If you’re one of the 1 billion people on the planet who have migraines, you’ve probably tried almost everything to feel better. You avoid well-known triggers such as chocolate, MSG, red wine, citrus fruits and aged cheeses.
You even cut out gluten, a protein found mainly in wheat, barley and rye. But does skipping sourdough bread help relieve your symptoms?
Migraine and celiac disease
Many patients ask the question, says Lauren Natbony, MD, an assistant clinical professor of neurology specializing in headache medicine on Mount Sinai in New York.
There is a clear link between migraine and stomach diseases, including celiac disease.
“Patients with diagnosed celiac disease who switch to a gluten-free diet usually have less and less severe migraine attacks.”
In celiac disease, gluten causes the immune system to attack the body, damaging the small intestine. But if you have psoriasis but not celiac disease, it will not help to skip gluten.
What if you are gluten sensitive?
Your doctor may call you ‘gluten sensitive’ if you do not have celiac disease but still respond to gluten. It is unclear how many people fall into this category.
Natbony says she has seen a handful of patients with non-celiac disease whose headaches have improved after quitting gluten. She adds that these good effects apparently do not last, and that patients struggle to stick to the diet.
Yet, she says, gluten can cause intestinal inflammation that leads to migraines in gluten-sensitive people.
Maria Vazquez-Roque, MD, a gastroenterologist at the Mayo Clinic in Jacksonville, FL, says that some people who look gluten-sensitive may actually be sensitive to FODMAPS (short for fermentable oligosaccharides, disaccharides, monosaccharides, and polio).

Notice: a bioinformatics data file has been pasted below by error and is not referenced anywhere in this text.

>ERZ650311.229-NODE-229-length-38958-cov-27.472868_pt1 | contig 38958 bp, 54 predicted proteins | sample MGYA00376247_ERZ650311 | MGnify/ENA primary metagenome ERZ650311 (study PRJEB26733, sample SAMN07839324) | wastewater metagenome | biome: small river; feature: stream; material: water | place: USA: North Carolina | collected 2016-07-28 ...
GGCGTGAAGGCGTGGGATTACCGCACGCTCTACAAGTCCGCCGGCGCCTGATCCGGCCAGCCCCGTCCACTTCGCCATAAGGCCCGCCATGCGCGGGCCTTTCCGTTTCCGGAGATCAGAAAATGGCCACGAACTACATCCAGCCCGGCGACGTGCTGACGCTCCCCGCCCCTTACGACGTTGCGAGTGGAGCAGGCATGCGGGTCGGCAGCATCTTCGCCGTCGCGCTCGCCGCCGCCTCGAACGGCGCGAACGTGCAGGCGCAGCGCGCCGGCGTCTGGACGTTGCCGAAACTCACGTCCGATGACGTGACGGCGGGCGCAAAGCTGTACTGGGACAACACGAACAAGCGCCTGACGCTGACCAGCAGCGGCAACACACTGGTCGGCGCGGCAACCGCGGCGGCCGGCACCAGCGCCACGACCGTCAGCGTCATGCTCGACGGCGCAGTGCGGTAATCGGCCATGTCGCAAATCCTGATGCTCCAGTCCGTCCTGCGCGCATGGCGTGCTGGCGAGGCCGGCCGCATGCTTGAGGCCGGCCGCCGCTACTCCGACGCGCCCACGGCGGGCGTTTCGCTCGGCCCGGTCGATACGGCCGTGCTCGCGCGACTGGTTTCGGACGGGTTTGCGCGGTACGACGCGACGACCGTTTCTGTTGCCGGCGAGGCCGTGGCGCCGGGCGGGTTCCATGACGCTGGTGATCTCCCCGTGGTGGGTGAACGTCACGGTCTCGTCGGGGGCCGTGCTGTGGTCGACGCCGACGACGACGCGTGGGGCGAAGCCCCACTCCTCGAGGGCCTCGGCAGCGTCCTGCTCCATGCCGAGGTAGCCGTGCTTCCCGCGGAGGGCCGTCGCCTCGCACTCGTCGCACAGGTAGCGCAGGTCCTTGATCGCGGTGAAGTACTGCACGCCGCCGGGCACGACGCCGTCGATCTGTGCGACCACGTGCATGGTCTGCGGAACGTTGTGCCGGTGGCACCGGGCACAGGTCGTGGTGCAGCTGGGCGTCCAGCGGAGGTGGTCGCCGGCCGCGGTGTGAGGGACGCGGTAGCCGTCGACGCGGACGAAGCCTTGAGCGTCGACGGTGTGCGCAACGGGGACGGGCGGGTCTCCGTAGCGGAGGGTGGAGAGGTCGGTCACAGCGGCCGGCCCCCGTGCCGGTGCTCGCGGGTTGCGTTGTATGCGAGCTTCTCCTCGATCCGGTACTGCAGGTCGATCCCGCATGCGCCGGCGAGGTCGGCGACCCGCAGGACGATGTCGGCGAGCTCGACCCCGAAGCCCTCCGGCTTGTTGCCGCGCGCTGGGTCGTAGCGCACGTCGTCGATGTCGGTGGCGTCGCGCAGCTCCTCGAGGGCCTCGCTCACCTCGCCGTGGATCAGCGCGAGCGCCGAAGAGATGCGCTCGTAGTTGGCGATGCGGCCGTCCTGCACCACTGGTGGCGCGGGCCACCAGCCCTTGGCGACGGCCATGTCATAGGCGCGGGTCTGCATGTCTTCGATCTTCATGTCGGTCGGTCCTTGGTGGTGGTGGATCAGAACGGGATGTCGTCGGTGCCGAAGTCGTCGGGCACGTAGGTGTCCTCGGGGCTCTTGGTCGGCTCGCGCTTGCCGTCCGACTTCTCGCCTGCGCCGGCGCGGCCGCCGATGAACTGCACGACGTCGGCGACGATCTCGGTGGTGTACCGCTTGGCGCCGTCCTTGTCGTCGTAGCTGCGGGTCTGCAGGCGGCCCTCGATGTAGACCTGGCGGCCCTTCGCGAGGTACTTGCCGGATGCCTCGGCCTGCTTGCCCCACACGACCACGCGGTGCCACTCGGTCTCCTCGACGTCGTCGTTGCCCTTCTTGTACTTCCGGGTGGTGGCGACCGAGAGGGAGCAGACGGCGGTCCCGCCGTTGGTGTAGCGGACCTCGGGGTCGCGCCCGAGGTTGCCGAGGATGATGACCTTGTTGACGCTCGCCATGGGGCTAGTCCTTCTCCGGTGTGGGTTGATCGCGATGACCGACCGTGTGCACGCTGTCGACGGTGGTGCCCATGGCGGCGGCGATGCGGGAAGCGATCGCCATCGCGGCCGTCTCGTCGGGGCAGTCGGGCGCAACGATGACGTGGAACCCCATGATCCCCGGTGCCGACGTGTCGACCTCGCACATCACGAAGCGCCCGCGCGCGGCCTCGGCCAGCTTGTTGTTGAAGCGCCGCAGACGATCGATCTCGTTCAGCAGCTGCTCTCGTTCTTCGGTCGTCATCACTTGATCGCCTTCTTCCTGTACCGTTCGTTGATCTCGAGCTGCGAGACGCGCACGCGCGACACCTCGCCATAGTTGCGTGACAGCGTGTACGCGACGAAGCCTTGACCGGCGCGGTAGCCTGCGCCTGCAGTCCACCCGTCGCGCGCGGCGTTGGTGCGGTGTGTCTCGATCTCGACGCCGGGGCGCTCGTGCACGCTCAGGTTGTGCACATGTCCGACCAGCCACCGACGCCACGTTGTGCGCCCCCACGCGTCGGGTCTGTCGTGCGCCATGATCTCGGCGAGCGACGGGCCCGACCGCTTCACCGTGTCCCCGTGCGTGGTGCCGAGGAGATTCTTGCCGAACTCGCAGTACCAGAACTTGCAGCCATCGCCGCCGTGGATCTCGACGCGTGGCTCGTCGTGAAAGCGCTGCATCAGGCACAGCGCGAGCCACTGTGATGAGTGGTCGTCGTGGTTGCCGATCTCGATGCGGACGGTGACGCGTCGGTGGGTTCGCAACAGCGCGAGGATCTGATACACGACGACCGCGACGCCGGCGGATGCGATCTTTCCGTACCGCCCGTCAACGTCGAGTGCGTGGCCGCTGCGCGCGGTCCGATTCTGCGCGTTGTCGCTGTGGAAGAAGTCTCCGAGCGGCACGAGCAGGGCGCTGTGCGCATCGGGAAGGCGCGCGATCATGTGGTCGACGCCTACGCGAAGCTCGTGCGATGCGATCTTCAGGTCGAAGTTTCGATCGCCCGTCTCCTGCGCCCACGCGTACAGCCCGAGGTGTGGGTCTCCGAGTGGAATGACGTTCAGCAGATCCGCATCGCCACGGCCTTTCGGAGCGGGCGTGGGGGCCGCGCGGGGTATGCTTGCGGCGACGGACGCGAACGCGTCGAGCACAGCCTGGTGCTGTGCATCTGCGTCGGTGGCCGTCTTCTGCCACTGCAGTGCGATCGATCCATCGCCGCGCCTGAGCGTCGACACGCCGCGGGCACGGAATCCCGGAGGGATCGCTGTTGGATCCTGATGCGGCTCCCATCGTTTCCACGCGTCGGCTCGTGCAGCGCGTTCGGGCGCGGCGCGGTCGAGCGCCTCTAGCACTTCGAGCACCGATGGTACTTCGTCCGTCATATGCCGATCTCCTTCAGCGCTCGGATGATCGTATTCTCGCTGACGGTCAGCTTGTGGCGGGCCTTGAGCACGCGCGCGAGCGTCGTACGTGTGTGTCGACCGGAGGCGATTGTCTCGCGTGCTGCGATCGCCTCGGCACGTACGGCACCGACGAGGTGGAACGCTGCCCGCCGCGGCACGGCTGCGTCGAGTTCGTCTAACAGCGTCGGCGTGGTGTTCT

These are carbohydrates found in many healthy foods that some people cannot digest, leading to bloating, diarrhea and headaches. She suggests that people with migraines that are negative for celiac disease work with a dietitian to try a low-FODMAP diet for a month or two.
Natbony does not test every migraine patient for celiac disease. She does investigate the symptoms of gluten sensitivity, such as diarrhea, smelly stools and more than normal gas. She usually does not recommend a gluten-free diet for people who do not need it.
“Gluten-free products usually contain fat, carbohydrates and sodium, and they can be expensive,” she says.
In addition, it is difficult to avoid gluten altogether. It is not just in obvious foods like bread, pasta and cake. It contains hundreds of products you would never think of, including soy sauce, canned soups and salad dressings – even toothpaste.
Yet she says dietary changes are an important part of treatment. People can make many changes on their own, such as avoiding known food generators such as caffeine, nitrates in meat and aspartame.
Natbony says it can be stressful to chase after headaches, which can also cause migraines. Here is what she suggests:
- Keep a headache diary and a food diary to see if there is a connection between what you eat and a migraine attack. A food-related migraine can occur immediately after eating or up to 48 hours later.
- If there seems to be a connection, cut the food out of your diet for about 4 weeks and see if you feel better.
- Add the food slowly – not too much at first. If it causes migraines or has more headaches, it is best to stop eating it completely.